The darkroom is a magic place, the place where it all happens. Central in the history of photography since the beginnings of photography, it is now losing importance due to the rise of digital photography. Less and less photographers are working on film: we can say that a chapter is coming to an end. Working in the darkroom is a slow process, requiring patience and dedication. And the very moment that the image appears is the strongest emotion that we are now losing.
The series Landscapes is a tribute to the process. To the printing process itself, without a photograph. The image does not come from a negative, from a photograph, but from the pure trace of light. Gradations of black, tonal variations: the landscape is a metaphysical one, conjured up by the eyes of the observer. There is no real landscape, but a story told by the gaze of those living it.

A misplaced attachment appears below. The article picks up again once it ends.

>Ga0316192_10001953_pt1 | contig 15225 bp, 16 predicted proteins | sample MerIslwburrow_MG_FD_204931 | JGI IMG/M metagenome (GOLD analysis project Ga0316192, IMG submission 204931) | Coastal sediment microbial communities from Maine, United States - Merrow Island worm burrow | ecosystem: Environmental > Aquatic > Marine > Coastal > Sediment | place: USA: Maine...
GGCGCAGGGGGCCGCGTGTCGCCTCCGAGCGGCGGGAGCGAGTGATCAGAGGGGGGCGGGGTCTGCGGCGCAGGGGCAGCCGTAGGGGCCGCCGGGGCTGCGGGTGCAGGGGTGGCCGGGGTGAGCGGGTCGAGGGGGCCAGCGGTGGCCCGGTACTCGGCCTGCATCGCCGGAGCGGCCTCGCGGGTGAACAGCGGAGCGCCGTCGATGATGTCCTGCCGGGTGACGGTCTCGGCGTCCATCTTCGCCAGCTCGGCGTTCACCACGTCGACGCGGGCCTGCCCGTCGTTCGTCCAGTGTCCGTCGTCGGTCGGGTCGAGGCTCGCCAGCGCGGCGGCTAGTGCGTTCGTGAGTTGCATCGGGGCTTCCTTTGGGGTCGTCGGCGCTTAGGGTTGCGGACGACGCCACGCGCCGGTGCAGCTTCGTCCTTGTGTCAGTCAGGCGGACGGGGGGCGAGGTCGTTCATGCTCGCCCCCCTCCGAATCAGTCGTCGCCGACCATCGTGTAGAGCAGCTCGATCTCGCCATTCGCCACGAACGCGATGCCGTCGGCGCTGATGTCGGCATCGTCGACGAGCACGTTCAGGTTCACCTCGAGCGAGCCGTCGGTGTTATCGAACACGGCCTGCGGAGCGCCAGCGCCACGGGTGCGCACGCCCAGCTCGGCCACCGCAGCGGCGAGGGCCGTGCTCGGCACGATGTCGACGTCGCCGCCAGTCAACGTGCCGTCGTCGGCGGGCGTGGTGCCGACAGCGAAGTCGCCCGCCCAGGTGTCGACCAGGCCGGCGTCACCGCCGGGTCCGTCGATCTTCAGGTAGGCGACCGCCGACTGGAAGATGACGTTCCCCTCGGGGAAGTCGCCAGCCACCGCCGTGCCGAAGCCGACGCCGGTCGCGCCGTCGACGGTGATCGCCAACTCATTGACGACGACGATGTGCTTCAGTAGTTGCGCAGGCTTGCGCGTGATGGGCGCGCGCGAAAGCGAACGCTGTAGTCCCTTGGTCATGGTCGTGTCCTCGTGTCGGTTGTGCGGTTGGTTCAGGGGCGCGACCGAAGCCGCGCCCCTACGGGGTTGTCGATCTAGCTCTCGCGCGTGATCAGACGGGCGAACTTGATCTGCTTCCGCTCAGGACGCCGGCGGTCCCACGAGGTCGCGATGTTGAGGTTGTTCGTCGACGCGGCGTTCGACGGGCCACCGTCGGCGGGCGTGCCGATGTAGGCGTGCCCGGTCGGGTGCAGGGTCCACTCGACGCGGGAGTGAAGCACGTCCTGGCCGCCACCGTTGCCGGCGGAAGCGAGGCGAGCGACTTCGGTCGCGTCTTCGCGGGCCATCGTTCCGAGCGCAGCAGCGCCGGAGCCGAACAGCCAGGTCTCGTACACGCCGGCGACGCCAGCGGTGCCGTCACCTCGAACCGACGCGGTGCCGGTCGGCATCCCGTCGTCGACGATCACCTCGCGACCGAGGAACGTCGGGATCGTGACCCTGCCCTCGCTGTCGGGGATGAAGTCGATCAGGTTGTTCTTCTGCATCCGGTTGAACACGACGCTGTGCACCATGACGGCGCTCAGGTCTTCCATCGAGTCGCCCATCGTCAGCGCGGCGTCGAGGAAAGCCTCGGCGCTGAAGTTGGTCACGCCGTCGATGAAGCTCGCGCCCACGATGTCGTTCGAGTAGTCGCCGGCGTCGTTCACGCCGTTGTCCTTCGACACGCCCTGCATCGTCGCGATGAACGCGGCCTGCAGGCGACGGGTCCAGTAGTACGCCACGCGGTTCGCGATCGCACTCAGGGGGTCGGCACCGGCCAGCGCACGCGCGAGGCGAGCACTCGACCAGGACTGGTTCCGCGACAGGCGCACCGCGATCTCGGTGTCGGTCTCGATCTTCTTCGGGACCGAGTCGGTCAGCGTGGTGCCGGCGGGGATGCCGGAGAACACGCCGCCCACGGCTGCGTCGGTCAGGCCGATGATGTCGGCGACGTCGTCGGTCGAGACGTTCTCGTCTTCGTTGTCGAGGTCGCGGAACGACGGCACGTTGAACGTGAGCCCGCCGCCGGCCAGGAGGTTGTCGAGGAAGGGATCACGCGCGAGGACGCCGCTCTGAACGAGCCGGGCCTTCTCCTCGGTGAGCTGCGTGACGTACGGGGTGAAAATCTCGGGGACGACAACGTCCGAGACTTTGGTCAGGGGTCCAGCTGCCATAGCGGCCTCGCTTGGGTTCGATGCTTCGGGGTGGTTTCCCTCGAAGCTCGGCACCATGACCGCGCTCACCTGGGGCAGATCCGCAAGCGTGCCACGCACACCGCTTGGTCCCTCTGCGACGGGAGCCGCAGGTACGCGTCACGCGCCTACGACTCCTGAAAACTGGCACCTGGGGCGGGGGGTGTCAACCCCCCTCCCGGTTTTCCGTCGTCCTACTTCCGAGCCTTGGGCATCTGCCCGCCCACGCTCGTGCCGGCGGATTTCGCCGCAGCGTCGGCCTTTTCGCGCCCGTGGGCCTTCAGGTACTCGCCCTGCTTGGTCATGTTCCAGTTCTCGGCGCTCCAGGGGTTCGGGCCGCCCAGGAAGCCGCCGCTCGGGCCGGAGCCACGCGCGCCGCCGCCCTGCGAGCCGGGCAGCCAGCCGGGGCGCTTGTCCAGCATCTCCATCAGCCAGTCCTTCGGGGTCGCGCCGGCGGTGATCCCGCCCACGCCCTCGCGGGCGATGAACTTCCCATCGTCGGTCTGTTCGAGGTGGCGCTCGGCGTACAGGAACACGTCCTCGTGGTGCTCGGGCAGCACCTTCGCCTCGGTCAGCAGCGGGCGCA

North, on the other hand, represents a classical view on the landscape: monochromatic minimalistic snow and a rocky landscape dialogue with the presence of an archaeology of the twentieth century. The traces of men vanish in the abstract lines of the powerful arctic scenery. The Titan crane is an indistinct skeleton, the coal power plant is a dark blot melting into its surroundings, the airship mast of Amundsen and Nobile is barely visible. And the small cemetery is nothing more than a sign at the foot of the massive slopes. But, surprisingly, the presence of men is given by the material of the clothes worn by the workers and hunters of the seventeenth century – woolen socks, caps and jumpers that incredibly survived and have not suffered from deterioration in time: wool, now sewn into the texture of the photographs themselves.